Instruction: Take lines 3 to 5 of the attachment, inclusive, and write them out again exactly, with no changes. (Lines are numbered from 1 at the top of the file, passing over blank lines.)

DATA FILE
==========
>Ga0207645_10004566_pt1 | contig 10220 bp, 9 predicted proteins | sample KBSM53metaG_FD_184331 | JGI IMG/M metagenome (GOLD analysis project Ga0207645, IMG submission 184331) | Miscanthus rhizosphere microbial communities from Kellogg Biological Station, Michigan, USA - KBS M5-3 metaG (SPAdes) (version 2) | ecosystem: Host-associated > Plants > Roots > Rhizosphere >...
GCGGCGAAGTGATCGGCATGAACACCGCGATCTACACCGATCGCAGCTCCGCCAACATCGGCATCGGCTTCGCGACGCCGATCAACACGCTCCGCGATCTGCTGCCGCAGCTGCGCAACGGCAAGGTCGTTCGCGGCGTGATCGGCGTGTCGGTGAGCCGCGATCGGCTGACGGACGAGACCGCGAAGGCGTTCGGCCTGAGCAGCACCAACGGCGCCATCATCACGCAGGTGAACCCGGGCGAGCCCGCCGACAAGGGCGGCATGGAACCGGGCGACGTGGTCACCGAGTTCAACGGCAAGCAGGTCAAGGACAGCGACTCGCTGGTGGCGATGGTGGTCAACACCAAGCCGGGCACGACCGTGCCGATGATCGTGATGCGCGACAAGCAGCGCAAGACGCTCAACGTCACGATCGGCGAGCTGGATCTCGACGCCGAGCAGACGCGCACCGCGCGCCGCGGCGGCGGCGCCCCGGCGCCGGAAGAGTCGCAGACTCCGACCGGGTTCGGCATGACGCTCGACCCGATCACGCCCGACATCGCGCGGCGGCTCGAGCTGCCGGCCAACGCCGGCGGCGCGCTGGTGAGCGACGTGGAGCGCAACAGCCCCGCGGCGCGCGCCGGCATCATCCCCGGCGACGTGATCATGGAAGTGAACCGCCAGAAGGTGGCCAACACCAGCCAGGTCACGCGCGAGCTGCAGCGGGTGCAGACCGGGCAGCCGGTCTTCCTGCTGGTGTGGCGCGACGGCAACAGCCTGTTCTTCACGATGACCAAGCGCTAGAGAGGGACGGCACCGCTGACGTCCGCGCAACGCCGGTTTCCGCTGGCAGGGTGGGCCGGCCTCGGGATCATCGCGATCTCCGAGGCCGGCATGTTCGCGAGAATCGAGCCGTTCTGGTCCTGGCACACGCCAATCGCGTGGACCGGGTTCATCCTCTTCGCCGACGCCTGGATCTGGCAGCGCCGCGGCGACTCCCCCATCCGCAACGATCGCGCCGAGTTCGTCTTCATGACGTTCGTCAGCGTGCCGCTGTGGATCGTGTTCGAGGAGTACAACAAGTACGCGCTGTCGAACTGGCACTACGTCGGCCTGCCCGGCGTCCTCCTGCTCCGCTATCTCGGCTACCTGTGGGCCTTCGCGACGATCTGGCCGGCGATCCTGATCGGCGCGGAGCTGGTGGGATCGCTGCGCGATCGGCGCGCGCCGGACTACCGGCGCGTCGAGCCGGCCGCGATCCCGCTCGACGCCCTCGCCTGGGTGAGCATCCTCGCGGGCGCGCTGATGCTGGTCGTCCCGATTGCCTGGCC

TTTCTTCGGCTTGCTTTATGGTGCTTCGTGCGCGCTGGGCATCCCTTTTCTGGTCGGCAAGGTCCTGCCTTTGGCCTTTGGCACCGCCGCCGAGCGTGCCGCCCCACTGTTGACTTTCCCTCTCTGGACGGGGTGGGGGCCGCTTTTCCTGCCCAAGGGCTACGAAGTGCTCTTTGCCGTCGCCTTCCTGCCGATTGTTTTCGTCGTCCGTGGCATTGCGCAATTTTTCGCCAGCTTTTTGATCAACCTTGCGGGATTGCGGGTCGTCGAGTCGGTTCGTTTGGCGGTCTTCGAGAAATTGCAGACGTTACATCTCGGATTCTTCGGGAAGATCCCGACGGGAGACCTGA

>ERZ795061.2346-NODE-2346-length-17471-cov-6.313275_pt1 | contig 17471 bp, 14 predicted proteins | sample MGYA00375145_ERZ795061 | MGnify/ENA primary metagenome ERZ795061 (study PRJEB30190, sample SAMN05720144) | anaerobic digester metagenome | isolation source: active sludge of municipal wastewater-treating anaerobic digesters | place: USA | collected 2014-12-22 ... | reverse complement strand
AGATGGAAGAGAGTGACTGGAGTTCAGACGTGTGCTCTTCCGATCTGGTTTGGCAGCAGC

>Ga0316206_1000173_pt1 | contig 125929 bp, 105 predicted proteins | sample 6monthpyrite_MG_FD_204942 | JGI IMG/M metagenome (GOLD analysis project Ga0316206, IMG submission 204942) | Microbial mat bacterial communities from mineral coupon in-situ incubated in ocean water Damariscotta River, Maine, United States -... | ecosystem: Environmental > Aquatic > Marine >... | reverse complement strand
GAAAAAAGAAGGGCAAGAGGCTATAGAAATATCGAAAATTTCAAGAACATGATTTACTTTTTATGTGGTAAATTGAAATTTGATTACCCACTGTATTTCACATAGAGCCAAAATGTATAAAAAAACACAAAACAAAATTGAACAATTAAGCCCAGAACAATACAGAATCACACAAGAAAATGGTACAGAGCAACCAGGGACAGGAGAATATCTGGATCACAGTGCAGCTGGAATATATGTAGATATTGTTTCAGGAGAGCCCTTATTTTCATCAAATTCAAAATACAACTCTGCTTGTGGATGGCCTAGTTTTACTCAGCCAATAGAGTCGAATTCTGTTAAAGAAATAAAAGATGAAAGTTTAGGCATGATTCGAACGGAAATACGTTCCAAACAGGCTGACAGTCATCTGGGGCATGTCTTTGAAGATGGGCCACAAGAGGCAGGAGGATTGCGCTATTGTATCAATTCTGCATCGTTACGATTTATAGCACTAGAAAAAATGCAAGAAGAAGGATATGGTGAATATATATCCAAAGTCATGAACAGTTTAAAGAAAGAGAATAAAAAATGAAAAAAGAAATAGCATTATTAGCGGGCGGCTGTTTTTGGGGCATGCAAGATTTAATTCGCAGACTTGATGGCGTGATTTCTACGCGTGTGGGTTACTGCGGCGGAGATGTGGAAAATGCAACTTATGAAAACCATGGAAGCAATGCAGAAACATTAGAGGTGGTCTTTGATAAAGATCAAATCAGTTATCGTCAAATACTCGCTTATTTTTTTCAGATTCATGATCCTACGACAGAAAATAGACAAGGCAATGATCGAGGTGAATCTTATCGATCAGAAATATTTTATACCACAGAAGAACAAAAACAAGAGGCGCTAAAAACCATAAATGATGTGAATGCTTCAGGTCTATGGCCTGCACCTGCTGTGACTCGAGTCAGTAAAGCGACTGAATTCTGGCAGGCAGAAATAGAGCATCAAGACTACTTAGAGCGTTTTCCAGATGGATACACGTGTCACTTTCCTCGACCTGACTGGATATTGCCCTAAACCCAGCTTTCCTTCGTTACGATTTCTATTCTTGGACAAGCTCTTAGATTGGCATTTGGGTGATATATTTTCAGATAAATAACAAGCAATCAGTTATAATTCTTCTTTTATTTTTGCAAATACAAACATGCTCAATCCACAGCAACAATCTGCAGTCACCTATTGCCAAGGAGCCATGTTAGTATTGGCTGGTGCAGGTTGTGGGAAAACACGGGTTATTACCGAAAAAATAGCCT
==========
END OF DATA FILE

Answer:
TTTCTTCGGCTTGCTTTATGGTGCTTCGTGCGCGCTGGGCATCCCTTTTCTGGTCGGCAAGGTCCTGCCTTTGGCCTTTGGCACCGCCGCCGAGCGTGCCGCCCCACTGTTGACTTTCCCTCTCTGGACGGGGTGGGGGCCGCTTTTCCTGCCCAAGGGCTACGAAGTGCTCTTTGCCGTCGCCTTCCTGCCGATTGTTTTCGTCGTCCGTGGCATTGCGCAATTTTTCGCCAGCTTTTTGATCAACCTTGCGGGATTGCGGGTCGTCGAGTCGGTTCGTTTGGCGGTCTTCGAGAAATTGCAGACGTTACATCTCGGATTCTTCGGGAAGATCCCGACGGGAGACCTGA

>ERZ795061.2346-NODE-2346-length-17471-cov-6.313275_pt1 | contig 17471 bp, 14 predicted proteins | sample MGYA00375145_ERZ795061 | MGnify/ENA primary metagenome ERZ795061 (study PRJEB30190, sample SAMN05720144) | anaerobic digester metagenome | isolation source: active sludge of municipal wastewater-treating anaerobic digesters | place: USA | collected 2014-12-22 ... | reverse complement strand
AGATGGAAGAGAGTGACTGGAGTTCAGACGTGTGCTCTTCCGATCTGGTTTGGCAGCAGC